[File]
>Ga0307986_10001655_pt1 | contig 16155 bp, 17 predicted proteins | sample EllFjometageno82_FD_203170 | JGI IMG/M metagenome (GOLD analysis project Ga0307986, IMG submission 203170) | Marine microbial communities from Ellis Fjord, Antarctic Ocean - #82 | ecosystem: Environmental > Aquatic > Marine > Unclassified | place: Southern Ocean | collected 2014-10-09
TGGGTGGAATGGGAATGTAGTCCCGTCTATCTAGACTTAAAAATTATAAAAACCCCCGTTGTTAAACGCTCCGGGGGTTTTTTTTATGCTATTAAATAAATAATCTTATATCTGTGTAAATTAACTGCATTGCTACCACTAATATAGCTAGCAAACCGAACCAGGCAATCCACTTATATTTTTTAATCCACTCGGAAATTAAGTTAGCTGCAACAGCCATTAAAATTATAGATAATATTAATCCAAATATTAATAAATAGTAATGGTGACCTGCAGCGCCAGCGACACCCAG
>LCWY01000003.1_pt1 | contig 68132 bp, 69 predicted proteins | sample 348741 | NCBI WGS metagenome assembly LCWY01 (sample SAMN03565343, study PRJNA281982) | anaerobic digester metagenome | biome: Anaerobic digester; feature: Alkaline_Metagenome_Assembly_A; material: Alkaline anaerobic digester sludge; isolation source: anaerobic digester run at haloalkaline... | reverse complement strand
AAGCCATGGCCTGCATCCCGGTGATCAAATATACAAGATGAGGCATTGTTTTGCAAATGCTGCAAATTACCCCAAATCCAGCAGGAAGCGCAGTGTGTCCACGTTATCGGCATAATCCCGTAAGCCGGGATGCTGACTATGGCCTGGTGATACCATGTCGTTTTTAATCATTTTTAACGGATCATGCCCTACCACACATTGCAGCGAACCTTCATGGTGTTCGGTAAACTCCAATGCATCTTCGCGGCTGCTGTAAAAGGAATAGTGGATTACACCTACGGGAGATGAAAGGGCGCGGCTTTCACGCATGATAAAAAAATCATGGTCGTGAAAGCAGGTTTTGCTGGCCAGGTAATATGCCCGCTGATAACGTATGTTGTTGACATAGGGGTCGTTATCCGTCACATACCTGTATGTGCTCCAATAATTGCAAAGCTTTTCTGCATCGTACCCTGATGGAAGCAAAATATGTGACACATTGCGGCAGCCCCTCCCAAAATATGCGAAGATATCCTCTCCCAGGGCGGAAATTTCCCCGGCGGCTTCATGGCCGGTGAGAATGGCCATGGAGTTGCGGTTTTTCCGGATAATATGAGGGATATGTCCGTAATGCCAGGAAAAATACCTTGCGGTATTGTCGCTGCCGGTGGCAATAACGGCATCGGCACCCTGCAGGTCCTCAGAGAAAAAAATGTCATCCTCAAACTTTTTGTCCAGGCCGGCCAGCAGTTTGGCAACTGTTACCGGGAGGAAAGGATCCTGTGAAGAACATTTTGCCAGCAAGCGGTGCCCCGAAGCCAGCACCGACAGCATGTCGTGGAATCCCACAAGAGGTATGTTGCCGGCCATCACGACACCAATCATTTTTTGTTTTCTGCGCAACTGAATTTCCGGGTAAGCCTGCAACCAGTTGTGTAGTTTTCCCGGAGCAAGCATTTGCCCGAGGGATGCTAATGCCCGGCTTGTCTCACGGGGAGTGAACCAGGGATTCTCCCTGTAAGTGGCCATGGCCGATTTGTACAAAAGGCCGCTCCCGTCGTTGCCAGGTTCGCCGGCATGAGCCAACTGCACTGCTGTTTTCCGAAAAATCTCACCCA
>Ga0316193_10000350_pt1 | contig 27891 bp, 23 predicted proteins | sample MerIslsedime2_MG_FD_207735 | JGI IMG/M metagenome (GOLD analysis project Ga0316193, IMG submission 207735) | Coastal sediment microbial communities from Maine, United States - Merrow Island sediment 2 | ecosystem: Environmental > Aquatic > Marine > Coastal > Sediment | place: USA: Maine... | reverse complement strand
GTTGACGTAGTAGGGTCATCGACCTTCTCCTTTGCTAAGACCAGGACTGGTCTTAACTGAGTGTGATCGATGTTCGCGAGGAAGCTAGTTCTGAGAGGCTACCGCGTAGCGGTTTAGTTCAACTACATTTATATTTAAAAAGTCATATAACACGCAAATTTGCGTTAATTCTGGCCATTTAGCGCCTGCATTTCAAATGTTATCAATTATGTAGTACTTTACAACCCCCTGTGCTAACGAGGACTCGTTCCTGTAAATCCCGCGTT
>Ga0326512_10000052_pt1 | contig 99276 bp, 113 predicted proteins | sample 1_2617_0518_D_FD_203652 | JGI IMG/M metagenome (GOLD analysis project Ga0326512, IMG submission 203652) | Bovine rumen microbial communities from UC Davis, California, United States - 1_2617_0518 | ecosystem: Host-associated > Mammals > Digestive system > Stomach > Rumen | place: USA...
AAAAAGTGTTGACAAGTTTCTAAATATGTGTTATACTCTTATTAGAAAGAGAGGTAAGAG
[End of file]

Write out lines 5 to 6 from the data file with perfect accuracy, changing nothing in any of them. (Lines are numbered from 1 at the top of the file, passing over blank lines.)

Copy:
>Ga0316193_10000350_pt1 | contig 27891 bp, 23 predicted proteins | sample MerIslsedime2_MG_FD_207735 | JGI IMG/M metagenome (GOLD analysis project Ga0316193, IMG submission 207735) | Coastal sediment microbial communities from Maine, United States - Merrow Island sediment 2 | ecosystem: Environmental > Aquatic > Marine > Coastal > Sediment | place: USA: Maine... | reverse complement strand
GTTGACGTAGTAGGGTCATCGACCTTCTCCTTTGCTAAGACCAGGACTGGTCTTAACTGAGTGTGATCGATGTTCGCGAGGAAGCTAGTTCTGAGAGGCTACCGCGTAGCGGTTTAGTTCAACTACATTTATATTTAAAAAGTCATATAACACGCAAATTTGCGTTAATTCTGGCCATTTAGCGCCTGCATTTCAAATGTTATCAATTATGTAGTACTTTACAACCCCCTGTGCTAACGAGGACTCGTTCCTGTAAATCCCGCGTT